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Will Goodpack be Taken Private?

Goodpack Limited (SGX: G05) can be deemed as a one-of-a-kind business in Singapore’s stock market. It is the global leader in Intermediate Bulk Containers (IBCs), an environmental friendly product that can be reused when transporting solid or liquid goods around the world.

On 19 March 2014, Goodpack announced that it was in talks with undisclosed parties for a possible privatisation deal. No more information has been given since until yesterday when The Edge Singapore disclosed that talks were held between Goodpack and Brambles, an Australian pallet maker. After negotiations between both parties failed, two of the largest private equity firms in the world – Blackstone (NYSE:BX) and Carlyle (NYSE: CG) – have now jumped into the fray.

Why is Goodpack special?

Goodpack is a company that an investor like Warren Buffett might be interested in due to the presence of a strong economic moat: By having the largest fleet of IBCs around the world, Goodpack has created a considerable competitive advantage around its business.

Other companies will find it hard to match the product range and distribution reach of the company. Furthermore, with its leasing services, its customers will not be tied up with problems, such as disposal, that come with the use of conventional transportation containers made from wooden pallets or corrugated boxes.

Besides providing an environmentally friendly service, Goodpack has also been able to generate shareholder friendly returns with its return on equity generally being above the 10% mark.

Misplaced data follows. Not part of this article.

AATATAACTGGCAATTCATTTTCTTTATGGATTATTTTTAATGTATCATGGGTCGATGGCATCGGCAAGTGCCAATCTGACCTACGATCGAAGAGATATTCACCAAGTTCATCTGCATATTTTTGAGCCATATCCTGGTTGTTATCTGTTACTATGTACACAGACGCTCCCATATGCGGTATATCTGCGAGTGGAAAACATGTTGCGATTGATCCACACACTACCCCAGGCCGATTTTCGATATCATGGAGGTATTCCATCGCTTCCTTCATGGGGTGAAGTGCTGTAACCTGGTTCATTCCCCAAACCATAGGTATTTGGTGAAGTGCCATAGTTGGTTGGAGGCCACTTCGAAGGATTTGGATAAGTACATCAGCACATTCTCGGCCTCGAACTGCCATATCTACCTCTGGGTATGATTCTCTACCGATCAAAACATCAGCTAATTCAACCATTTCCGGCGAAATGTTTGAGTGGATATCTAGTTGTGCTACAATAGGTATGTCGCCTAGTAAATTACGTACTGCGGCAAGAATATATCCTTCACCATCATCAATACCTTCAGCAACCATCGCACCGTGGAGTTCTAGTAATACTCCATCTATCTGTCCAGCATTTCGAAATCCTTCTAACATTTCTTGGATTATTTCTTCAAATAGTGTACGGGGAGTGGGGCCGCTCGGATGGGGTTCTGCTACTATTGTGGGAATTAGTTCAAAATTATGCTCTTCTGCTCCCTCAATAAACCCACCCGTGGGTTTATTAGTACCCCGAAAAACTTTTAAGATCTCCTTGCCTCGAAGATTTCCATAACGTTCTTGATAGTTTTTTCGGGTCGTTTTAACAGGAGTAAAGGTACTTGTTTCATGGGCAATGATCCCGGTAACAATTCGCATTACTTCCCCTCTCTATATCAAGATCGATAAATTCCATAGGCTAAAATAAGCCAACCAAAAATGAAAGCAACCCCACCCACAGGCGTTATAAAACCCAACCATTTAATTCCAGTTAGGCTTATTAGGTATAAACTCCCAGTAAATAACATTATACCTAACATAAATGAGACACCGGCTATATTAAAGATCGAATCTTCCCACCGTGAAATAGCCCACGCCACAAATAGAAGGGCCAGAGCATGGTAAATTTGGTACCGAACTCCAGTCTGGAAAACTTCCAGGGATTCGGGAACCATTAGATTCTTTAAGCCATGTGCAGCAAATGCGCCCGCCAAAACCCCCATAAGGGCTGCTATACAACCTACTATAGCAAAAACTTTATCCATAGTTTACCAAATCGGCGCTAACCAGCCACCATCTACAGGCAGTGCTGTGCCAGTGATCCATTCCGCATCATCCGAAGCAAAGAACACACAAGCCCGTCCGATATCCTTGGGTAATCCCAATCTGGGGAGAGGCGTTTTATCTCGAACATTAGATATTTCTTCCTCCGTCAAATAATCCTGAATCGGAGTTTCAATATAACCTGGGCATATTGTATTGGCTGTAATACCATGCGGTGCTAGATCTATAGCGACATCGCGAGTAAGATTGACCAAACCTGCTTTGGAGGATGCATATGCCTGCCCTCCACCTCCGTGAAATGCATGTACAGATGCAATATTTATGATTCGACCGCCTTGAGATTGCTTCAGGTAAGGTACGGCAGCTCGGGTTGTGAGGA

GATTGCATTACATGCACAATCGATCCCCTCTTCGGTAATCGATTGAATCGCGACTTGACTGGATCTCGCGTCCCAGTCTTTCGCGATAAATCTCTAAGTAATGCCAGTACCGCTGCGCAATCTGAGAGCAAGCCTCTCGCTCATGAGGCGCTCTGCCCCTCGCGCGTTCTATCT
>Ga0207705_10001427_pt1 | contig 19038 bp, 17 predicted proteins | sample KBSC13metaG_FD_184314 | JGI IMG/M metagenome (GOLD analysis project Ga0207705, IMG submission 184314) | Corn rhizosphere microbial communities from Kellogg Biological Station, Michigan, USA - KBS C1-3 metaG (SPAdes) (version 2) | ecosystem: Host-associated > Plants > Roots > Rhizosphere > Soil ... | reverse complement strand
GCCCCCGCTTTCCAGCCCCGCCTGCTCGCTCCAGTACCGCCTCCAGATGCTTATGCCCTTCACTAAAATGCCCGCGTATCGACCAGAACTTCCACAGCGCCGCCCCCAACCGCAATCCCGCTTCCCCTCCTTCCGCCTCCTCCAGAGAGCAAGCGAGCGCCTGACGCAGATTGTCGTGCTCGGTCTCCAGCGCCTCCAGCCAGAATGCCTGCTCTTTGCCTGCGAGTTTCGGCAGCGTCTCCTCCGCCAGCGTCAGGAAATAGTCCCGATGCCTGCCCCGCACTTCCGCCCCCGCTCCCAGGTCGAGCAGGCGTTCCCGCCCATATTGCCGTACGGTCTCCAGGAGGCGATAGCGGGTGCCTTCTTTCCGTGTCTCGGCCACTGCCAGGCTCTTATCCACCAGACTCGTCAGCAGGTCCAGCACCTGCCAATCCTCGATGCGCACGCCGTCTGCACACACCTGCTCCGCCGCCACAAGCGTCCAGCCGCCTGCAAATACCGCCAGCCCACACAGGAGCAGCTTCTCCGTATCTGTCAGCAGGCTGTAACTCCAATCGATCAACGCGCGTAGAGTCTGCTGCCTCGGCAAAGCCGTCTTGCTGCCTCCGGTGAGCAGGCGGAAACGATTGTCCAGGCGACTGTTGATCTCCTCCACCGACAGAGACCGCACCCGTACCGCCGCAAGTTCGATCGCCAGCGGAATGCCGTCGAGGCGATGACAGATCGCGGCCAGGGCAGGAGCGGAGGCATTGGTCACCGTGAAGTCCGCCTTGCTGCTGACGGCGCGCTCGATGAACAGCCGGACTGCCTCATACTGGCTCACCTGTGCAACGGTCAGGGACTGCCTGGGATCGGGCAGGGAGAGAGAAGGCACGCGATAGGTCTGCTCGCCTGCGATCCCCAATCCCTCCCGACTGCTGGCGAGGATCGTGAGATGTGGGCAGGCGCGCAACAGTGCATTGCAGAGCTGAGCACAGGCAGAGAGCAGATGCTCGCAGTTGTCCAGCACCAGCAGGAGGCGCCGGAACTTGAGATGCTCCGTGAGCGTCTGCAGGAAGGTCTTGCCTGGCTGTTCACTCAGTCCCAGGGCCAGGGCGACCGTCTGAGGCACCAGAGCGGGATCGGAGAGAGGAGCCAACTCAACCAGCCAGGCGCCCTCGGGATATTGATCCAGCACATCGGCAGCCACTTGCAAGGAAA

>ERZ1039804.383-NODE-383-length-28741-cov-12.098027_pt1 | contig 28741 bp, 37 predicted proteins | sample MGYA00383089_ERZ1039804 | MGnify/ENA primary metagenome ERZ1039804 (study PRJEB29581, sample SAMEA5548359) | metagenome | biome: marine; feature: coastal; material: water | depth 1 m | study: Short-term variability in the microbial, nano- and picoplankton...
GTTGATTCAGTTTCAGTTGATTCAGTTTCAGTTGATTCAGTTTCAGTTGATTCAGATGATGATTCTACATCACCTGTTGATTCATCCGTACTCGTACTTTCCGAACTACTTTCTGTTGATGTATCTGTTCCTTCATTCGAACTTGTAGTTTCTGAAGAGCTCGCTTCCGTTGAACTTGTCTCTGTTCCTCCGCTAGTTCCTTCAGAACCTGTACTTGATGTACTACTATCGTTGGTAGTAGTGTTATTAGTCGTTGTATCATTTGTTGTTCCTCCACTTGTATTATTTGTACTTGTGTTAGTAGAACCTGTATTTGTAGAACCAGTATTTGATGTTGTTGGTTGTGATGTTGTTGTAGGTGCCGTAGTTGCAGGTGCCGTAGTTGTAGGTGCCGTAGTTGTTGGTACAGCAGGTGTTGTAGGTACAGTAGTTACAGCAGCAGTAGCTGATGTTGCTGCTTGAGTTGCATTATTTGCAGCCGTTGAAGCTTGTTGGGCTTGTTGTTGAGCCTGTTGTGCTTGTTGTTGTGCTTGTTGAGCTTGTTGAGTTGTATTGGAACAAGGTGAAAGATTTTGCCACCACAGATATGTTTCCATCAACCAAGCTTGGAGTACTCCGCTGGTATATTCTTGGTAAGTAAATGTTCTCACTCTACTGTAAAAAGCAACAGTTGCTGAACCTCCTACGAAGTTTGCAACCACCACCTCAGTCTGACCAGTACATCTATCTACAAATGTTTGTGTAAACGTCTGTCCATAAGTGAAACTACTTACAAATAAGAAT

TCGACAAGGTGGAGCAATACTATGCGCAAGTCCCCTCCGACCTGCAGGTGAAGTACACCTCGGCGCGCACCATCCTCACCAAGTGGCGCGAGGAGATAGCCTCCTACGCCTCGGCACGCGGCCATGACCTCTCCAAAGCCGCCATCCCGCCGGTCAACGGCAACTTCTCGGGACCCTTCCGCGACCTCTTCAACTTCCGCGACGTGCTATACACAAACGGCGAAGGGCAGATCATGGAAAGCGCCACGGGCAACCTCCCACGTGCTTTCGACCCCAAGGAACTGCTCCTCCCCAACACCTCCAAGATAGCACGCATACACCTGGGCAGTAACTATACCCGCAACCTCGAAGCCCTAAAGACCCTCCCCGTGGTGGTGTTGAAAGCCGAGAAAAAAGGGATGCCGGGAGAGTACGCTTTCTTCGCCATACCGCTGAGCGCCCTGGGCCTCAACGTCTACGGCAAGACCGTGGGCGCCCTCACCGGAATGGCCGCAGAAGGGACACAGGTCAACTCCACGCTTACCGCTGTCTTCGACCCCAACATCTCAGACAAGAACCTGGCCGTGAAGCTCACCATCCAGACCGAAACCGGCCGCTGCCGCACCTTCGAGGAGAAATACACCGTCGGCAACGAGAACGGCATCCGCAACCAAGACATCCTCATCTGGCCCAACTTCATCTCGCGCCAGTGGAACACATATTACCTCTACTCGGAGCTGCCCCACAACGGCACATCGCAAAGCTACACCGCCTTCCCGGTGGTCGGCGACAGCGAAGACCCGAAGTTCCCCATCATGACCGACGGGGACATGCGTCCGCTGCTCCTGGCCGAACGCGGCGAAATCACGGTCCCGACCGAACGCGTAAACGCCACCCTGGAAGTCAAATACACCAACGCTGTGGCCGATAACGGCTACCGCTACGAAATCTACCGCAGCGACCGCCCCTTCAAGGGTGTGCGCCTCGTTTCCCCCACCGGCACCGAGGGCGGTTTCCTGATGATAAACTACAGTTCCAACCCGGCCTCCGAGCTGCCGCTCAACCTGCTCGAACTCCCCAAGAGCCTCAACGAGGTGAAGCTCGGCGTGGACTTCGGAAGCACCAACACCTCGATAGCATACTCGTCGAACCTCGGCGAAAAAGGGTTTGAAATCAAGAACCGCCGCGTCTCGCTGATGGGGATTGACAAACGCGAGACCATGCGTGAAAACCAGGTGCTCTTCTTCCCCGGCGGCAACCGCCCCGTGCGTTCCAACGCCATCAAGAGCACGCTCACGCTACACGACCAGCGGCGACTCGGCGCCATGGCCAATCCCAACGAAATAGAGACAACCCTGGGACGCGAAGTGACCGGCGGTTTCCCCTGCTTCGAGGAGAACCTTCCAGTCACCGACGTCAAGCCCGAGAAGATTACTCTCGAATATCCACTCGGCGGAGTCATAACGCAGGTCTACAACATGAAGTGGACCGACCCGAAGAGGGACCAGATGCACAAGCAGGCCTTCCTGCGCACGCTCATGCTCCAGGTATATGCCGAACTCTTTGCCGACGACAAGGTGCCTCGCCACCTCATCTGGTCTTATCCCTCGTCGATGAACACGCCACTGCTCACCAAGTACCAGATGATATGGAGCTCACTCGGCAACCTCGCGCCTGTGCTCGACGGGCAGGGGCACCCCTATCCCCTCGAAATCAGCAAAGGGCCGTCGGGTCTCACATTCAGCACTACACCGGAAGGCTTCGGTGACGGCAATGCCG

Why would Goodpack want to sell itself?

This is not the first time the company has seeked a possible sale. Back in 2008, Goodpack was out looking for a buyer for its business.

While there might be many possible reasons for Goodpack seeking a sale, being unprofitable is certainly not one of them. In its latest second quarter report, Goodpack’s business seemed to be still doing well with quarterly profits increasing by 12% year-on-year to US$12.5 million. In fact, the company has never been unprofitable in the last 5 years and had been growing its bottom-line steadily since the global financial crisis.

Succession issues also does not seem to be a big driver for wanting a sale as Goodpack’s main shareholder, the 62 year-old Mr. David Lam Choon Sen, had handed over the Managing Director post in 2012 to Mr. Liew Yew Pin.

All told, outsiders can only speculate on possible reasons for Goodpack’s apparent willingness to sell the business until more concrete plans are laid out by the company.

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The information provided is for general information purposes only and is not intended to be personalised investment or financial advice. Motley Fool Singapore contributor Stanley Lim doesn’t own shares in any companies mentioned.